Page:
Think for yourself, question authority… so the show began at the sold out packed to the rafters Sprint Center on Friday night in Kansas City. The energy level went through the roof as the Los Angeles-based progressive metal band opened with a small video segment of that phrase being repeated as the band came to the stage. They ripped into the thirteen minute “Third Eye” from their 1996 release Ænima. On an evening when the setlist would feature tracks primarily from that era forward.
Case in point “Third Eye” was followed by “Jambi” from 2006’s 10,000 Days. The band seemed to be taking a back seat to the visuals that I presume guitarist Adam Jones created for the show. Some of it was from the music videos played while others I had never personally seen before. The stage was wide and pretty stark. Vocalist Maynard James Keenan spent the evening in the shadows on the back left of the stage behind Jones and next to Paola, KS native and drummer Danny Carey. Bassist Justin Chancellor was the lone one on the far right side of the stage from my vantage point. The band played with a purpose and was on point all night long. There was nary a divergence from one song to the next. The most that was added between songs was when Keenan stated that “everything was going to work out…” after “Third Eye.” Later in the set he would ask those in the audience under the age of twenty to raise their hands, only to then point out that none of them had been born when “Intolerance” from 1993’s Undertow was written as the band ripped into it.
With the band taking a back seat to the visuals they impressed. The stage was flanked by two projection screens that played most the same visuals as the large LCD wall behind the band. There were also a couple of the stealth led screens that would drop down from above during various songs to add additional imagery. The screens seemed to be able to go from floor to ceiling, and any angle in-between creating some pretty cool imagery. Mix in a heavy dosage of lasers, this is a show that had a supplemental light rig back at the sound board to give you a taste of how various images and effects would envelop the darkened arena during the show. Tool’s music alone can create thrilling images in one’s mind by just closing your eyes and just listening. Thankfully the show they brought with them was just as, if not more so compelling.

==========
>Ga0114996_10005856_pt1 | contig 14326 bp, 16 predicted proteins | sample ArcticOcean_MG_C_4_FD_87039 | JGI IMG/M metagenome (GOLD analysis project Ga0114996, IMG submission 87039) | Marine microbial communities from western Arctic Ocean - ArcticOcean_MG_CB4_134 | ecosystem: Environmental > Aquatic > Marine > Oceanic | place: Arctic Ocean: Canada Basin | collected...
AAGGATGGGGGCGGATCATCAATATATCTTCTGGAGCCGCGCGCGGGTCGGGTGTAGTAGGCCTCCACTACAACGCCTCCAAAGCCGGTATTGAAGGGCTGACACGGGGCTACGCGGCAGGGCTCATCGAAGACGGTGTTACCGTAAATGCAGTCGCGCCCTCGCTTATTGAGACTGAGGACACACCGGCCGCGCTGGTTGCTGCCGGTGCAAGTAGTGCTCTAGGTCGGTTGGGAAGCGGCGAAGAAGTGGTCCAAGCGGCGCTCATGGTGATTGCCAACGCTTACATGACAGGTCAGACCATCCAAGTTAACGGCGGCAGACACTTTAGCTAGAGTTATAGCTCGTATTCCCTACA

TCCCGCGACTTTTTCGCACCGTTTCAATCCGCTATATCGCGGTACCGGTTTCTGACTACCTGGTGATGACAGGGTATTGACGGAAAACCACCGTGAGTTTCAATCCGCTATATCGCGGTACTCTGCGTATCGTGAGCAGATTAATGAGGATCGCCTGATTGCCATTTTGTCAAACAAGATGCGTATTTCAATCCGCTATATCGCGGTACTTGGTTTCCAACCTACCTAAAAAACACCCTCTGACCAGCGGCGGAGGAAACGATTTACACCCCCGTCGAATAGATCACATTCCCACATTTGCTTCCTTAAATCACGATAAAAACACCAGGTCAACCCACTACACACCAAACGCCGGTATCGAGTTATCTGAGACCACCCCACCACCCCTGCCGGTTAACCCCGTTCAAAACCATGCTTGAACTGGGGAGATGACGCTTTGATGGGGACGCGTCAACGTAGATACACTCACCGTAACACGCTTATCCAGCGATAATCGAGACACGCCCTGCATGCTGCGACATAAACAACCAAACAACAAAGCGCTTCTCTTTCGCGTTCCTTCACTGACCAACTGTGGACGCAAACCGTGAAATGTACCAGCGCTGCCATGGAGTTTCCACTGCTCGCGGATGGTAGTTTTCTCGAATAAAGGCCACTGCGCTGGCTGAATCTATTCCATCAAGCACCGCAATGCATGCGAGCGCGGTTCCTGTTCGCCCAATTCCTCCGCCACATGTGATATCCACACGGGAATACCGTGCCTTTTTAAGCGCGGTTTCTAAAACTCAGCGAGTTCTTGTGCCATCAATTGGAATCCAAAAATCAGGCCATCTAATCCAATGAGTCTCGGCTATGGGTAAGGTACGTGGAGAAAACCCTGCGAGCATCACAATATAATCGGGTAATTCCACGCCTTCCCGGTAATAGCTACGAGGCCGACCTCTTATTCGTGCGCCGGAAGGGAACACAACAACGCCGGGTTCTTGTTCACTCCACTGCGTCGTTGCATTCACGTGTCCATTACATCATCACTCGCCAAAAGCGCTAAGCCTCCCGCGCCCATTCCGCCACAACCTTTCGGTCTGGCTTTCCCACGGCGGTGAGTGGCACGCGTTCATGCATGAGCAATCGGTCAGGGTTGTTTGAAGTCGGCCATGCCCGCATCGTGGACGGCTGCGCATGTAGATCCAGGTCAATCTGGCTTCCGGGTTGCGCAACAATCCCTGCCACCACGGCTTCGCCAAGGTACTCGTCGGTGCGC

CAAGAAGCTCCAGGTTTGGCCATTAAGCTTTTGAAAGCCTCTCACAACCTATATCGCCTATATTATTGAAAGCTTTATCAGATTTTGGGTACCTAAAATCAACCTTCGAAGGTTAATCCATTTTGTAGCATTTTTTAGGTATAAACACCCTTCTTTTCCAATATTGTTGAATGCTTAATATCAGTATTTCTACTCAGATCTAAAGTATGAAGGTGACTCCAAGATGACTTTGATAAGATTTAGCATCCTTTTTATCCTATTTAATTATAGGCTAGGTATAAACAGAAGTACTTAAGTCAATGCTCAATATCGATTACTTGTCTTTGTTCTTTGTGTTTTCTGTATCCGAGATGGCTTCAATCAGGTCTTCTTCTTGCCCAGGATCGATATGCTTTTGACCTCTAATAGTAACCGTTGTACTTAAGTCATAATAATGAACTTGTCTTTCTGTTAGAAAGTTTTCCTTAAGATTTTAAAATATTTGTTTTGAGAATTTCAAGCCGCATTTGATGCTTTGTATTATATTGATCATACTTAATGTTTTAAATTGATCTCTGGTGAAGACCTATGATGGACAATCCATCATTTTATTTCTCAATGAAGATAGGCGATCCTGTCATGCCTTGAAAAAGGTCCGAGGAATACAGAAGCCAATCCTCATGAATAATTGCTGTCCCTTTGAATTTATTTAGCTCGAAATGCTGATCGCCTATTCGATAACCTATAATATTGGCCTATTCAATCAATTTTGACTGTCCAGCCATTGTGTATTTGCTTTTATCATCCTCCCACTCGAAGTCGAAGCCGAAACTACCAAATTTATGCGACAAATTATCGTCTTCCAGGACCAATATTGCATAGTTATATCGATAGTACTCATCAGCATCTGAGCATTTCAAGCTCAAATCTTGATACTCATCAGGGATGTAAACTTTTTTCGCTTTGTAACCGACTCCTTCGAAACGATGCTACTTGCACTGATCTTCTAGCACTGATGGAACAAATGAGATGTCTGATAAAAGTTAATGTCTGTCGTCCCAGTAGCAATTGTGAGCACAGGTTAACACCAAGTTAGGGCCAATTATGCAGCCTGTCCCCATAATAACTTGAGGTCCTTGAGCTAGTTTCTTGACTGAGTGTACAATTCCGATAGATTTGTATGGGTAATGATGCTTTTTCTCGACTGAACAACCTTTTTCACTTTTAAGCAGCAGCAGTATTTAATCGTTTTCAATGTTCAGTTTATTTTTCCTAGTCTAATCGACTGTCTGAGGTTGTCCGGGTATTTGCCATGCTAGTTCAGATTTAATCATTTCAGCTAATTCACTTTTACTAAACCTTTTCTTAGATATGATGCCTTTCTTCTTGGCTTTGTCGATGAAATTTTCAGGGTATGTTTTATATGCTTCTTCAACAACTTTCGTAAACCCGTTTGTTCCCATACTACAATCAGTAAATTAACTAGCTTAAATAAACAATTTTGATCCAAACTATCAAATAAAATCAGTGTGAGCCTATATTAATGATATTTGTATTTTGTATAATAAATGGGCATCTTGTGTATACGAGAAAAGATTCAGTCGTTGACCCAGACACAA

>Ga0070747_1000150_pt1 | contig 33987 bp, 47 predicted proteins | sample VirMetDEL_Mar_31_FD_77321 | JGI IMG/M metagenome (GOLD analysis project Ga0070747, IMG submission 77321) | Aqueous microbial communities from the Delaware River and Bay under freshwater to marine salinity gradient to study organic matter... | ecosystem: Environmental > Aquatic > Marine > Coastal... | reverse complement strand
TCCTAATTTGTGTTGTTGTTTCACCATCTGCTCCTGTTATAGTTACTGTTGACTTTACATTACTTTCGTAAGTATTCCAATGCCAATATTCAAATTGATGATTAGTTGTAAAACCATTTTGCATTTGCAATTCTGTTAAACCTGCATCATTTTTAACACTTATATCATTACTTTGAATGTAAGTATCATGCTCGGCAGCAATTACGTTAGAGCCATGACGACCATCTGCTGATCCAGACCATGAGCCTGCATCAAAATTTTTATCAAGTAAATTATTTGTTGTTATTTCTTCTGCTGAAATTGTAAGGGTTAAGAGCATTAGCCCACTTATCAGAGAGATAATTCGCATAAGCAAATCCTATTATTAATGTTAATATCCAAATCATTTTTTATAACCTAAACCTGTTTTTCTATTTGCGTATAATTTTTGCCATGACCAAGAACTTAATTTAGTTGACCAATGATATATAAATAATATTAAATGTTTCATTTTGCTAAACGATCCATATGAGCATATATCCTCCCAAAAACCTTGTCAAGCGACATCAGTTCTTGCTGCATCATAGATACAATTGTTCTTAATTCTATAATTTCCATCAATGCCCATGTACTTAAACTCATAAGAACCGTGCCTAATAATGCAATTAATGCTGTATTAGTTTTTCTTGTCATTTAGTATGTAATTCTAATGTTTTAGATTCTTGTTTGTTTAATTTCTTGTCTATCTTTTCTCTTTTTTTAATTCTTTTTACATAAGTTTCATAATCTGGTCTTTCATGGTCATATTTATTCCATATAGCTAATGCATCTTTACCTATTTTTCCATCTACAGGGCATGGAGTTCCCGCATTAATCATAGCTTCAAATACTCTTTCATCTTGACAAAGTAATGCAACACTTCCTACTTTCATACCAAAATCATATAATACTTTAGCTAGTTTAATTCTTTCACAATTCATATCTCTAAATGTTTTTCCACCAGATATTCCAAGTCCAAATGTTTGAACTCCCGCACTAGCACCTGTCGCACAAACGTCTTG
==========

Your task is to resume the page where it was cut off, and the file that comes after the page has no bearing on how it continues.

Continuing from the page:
The Tool army is strong, I was impressed with the band’s fans packing the Sprint Center to the very top considering how long it’s been since they have produced anything new. Having heard the music again for the fist time in a couple years it still sounds as fresh and relevant now as it did then.
If I had any complaints about last night’s show it would have to do with the venue. Security was prevalent patrolling almost as hardcore as a private military contractor. I had a flashlight shone in my face for standing with my arms crossed at one point, no joke, it was ridiculous. I missed the opener WovenHand due to the ridiculous lines that were nearly wrapping around the block so I could pass through a metal detector to get into the arena. This is the first show I have taken in at Sprint Center and I wasn’t impressed at all. I thought this was supposed to be our new “state of the art” facility with uncrowded concourses and the like? I encountered none of that last night. Rant off but I had to get that out there.
Back to the band and their show which had no control over the preceding. For those of you that are Tool fans and didn’t get on getting a ticket quick enough you missed a great show. This is about as close to, if not as perfect as they get. I hadn’t felt a thrill at a show like I did last night since the last time I saw Nine Inch Nails live. Which leads me to question with bands like Nine Inch Nails putting their touring days behind them I wonder how much longer counter parts like theirs in Tool will continue to do this. At the end of the show the band left the stage in what to me felt very much like a fare well. I don’t think that this is any kind of fare well tour or show, I wouldn’t expect a band like Tool to make such claims, but for all intents and purposes this felt like one. If it were, or even the last time they should ever play Kansas City they did a hell of a job closing it out.
Eon Blue Apocalypse
Forty-Six & 2
I give Tool at Sprint Center 5 “I’ve gone Postal drinking Caduceus wine(s)” out of 5
By John Coovert